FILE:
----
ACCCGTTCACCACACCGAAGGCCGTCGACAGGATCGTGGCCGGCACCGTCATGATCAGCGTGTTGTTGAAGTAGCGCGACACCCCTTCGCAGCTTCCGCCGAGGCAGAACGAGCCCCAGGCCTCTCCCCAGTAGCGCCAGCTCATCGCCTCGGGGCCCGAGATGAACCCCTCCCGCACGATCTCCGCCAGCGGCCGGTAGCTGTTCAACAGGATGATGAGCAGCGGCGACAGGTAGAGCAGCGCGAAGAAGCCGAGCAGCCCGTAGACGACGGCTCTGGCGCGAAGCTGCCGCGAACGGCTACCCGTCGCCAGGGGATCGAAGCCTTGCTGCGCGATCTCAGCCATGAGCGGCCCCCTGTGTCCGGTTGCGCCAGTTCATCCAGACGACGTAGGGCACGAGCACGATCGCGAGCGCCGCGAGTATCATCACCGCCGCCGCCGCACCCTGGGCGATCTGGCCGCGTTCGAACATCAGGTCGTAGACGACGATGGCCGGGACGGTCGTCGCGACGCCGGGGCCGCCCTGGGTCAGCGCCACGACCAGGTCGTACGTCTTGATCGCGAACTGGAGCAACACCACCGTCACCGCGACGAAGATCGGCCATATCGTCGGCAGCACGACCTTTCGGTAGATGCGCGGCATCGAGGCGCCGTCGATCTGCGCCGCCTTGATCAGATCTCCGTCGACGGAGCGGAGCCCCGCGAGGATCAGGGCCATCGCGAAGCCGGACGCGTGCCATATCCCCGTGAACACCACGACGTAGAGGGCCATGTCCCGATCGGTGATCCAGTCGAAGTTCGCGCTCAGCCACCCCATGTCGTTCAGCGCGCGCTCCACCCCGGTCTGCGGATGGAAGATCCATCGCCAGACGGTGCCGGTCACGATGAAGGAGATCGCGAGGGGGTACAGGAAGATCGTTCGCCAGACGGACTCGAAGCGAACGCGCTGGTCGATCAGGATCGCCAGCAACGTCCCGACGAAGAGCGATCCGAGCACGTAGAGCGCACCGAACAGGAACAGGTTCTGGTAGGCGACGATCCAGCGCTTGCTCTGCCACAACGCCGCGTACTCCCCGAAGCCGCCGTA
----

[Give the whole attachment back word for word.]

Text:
ACCCGTTCACCACACCGAAGGCCGTCGACAGGATCGTGGCCGGCACCGTCATGATCAGCGTGTTGTTGAAGTAGCGCGACACCCCTTCGCAGCTTCCGCCGAGGCAGAACGAGCCCCAGGCCTCTCCCCAGTAGCGCCAGCTCATCGCCTCGGGGCCCGAGATGAACCCCTCCCGCACGATCTCCGCCAGCGGCCGGTAGCTGTTCAACAGGATGATGAGCAGCGGCGACAGGTAGAGCAGCGCGAAGAAGCCGAGCAGCCCGTAGACGACGGCTCTGGCGCGAAGCTGCCGCGAACGGCTACCCGTCGCCAGGGGATCGAAGCCTTGCTGCGCGATCTCAGCCATGAGCGGCCCCCTGTGTCCGGTTGCGCCAGTTCATCCAGACGACGTAGGGCACGAGCACGATCGCGAGCGCCGCGAGTATCATCACCGCCGCCGCCGCACCCTGGGCGATCTGGCCGCGTTCGAACATCAGGTCGTAGACGACGATGGCCGGGACGGTCGTCGCGACGCCGGGGCCGCCCTGGGTCAGCGCCACGACCAGGTCGTACGTCTTGATCGCGAACTGGAGCAACACCACCGTCACCGCGACGAAGATCGGCCATATCGTCGGCAGCACGACCTTTCGGTAGATGCGCGGCATCGAGGCGCCGTCGATCTGCGCCGCCTTGATCAGATCTCCGTCGACGGAGCGGAGCCCCGCGAGGATCAGGGCCATCGCGAAGCCGGACGCGTGCCATATCCCCGTGAACACCACGACGTAGAGGGCCATGTCCCGATCGGTGATCCAGTCGAAGTTCGCGCTCAGCCACCCCATGTCGTTCAGCGCGCGCTCCACCCCGGTCTGCGGATGGAAGATCCATCGCCAGACGGTGCCGGTCACGATGAAGGAGATCGCGAGGGGGTACAGGAAGATCGTTCGCCAGACGGACTCGAAGCGAACGCGCTGGTCGATCAGGATCGCCAGCAACGTCCCGACGAAGAGCGATCCGAGCACGTAGAGCGCACCGAACAGGAACAGGTTCTGGTAGGCGACGATCCAGCGCTTGCTCTGCCACAACGCCGCGTACTCCCCGAAGCCGCCGTA